I. Problems with Amoris Laetitia
When AL was published, there were predictions that this was going to be the result. First, there was a question as to whether it was even compatible with the prior teaching concerning intrinsic evil in VS. Then, there were questions as to whether the Pope even had the right to alter sacramental discipline concerning these matters, particularly regarding the sacramental discipline of couples in objectively deficient civil marriages. Those questions resulted in a dubia written to the Pope by some rather prominent figures in the Church, who later also sought to offer "fraternal correction" to the Pope. The reason that I raise these questions is that I considered (and still consider) those criticisms to be unfounded based on AL itself, but they do point to an opportunity for abuse.
In the first place, as Gabriel correctly points out, AL deals not with intrinsic evil but with culpability for evil conduct:
Father Martinez characterized this move as “a hypertrophy [an excessive development] of the magisterium in the field of moral theology, that took place during the long pontificate of John Paul II,” he said. “As a result, the magisterium speaks on every single issue of personal or social morals—but especially on personal morals, sexual morality and violence.” With this hypertrophy of the magisterium, he said, “conscience has, in equal proportion, been diminished; even though ‘Veritatis Splendor’ affirms conscience is the main instance of morals.”
John Paul II realized that the traditional notion of family was changing, but his way of facing it was different to that of Francis, Father Yáñez said. In “Amoris Laetitia,” Francis “offers a sense of humanity regarding the new realities of the family—single-parent families, ensembled families, mixed-race families and, ultimately, even ‘rainbow’ families—and went beyond what ‘Familiaris Consortio’ stated.”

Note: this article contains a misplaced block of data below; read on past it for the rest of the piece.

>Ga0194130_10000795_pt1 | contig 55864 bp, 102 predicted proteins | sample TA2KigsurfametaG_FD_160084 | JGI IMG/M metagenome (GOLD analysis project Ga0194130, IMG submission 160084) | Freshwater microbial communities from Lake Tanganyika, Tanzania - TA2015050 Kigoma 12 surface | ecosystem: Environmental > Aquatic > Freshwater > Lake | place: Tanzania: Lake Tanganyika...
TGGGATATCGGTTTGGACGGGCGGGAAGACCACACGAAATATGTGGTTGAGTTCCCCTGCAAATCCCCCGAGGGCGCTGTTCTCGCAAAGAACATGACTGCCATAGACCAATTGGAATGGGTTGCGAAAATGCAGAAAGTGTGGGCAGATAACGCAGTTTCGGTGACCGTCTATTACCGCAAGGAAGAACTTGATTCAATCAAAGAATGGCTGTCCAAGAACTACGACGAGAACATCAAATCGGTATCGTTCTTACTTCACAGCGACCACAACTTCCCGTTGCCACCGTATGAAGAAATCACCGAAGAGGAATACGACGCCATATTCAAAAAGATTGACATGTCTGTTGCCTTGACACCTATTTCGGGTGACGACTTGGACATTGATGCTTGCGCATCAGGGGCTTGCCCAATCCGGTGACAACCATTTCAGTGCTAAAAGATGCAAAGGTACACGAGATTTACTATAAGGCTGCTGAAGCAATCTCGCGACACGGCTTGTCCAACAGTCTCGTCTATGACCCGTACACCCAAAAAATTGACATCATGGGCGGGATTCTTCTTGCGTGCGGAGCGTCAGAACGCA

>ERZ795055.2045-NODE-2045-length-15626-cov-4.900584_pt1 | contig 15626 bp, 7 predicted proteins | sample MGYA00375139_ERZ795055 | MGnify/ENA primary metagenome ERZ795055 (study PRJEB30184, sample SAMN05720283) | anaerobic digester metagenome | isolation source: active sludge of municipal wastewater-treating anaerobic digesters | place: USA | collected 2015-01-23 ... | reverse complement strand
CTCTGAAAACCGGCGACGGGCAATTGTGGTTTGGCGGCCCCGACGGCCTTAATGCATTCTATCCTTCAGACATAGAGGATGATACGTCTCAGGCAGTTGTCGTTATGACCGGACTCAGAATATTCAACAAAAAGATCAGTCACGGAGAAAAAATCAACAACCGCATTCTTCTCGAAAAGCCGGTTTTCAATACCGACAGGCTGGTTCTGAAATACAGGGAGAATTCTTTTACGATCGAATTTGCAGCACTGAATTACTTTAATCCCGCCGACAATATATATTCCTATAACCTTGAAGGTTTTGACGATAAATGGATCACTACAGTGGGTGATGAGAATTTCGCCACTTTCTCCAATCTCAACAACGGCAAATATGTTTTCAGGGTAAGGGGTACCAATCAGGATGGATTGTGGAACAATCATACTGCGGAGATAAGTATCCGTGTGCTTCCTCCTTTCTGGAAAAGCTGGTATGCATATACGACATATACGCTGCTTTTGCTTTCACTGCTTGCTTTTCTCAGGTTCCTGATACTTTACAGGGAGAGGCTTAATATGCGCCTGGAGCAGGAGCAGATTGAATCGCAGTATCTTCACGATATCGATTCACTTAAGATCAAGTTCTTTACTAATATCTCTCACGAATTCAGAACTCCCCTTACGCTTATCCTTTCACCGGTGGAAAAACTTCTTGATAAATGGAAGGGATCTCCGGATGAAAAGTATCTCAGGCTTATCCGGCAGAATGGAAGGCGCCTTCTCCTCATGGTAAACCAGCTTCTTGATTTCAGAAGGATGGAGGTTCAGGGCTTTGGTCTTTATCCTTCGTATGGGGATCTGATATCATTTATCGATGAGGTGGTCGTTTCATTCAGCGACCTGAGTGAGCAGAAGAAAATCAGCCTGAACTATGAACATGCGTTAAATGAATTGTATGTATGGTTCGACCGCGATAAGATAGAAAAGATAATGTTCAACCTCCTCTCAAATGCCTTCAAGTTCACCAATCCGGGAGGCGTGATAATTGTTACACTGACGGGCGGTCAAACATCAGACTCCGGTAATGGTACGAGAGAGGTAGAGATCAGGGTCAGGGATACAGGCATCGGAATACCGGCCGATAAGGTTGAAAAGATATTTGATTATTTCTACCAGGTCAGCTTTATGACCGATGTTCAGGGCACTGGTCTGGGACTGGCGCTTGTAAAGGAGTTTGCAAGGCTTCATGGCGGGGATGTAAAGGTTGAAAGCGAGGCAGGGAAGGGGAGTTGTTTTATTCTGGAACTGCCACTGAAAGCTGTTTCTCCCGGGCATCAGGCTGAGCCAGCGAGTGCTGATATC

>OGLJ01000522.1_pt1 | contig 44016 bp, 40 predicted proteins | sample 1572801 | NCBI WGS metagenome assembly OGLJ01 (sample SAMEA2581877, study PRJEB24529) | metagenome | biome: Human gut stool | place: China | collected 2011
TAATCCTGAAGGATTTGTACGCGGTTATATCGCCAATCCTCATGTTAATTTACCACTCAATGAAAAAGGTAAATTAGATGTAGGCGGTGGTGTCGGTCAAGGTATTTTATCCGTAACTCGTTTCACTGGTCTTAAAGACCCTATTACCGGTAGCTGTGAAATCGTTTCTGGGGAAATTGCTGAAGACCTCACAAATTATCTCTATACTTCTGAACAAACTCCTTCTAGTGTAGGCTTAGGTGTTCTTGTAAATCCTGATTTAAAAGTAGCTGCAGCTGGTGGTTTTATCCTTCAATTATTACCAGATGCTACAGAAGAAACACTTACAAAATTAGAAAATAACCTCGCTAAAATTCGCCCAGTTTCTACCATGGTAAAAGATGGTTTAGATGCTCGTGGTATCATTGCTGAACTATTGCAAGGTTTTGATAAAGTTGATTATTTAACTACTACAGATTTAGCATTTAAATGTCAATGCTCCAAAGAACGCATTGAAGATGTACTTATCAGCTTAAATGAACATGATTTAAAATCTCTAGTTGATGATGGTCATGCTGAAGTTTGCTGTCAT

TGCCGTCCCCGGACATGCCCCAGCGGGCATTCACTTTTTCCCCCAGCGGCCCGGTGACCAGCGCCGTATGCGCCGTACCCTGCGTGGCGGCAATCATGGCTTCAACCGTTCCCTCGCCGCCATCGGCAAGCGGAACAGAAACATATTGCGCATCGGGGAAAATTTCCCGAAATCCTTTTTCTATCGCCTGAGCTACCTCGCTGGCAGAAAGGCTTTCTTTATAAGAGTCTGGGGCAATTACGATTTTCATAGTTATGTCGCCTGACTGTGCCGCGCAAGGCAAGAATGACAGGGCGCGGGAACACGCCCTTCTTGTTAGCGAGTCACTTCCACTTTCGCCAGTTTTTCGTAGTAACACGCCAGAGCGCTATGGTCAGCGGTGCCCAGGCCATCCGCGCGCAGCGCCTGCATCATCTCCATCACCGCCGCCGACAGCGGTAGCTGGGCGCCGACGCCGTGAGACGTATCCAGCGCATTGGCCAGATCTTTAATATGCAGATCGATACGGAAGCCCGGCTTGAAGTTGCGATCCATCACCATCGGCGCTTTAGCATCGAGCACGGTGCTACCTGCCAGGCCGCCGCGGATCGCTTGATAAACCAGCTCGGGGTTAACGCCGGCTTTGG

Indeed, “the whole problem regarding family life and marriage was reduced to sexual relations. There was a failure to see the complexity of marital life,” he said. “Familiaris Consortio,” he recalled, “stated that a person who is divorced and remarried could not receive Communion, unless the couple [were to] abstain from sexual relations.
“But if marriage is reduced to sexual relations, there is a difficulty to see the complexities and richness of marital and family life. In my view, the problem was due to the fact that sexuality and marriage was not studied in a scientific way,” Father Yáñez concluded. “The bishops and clergy didn’t know the findings of science.”
“I believe that one of the strongest calls we receive today is to make moral theological reflection on good scientific data, for which we need a good formation in all pastoral agents. This is crucially important for clergy,” he said. For Pope Francis, sexuality is a gift, he said, and we need an integral and realistic sexual education.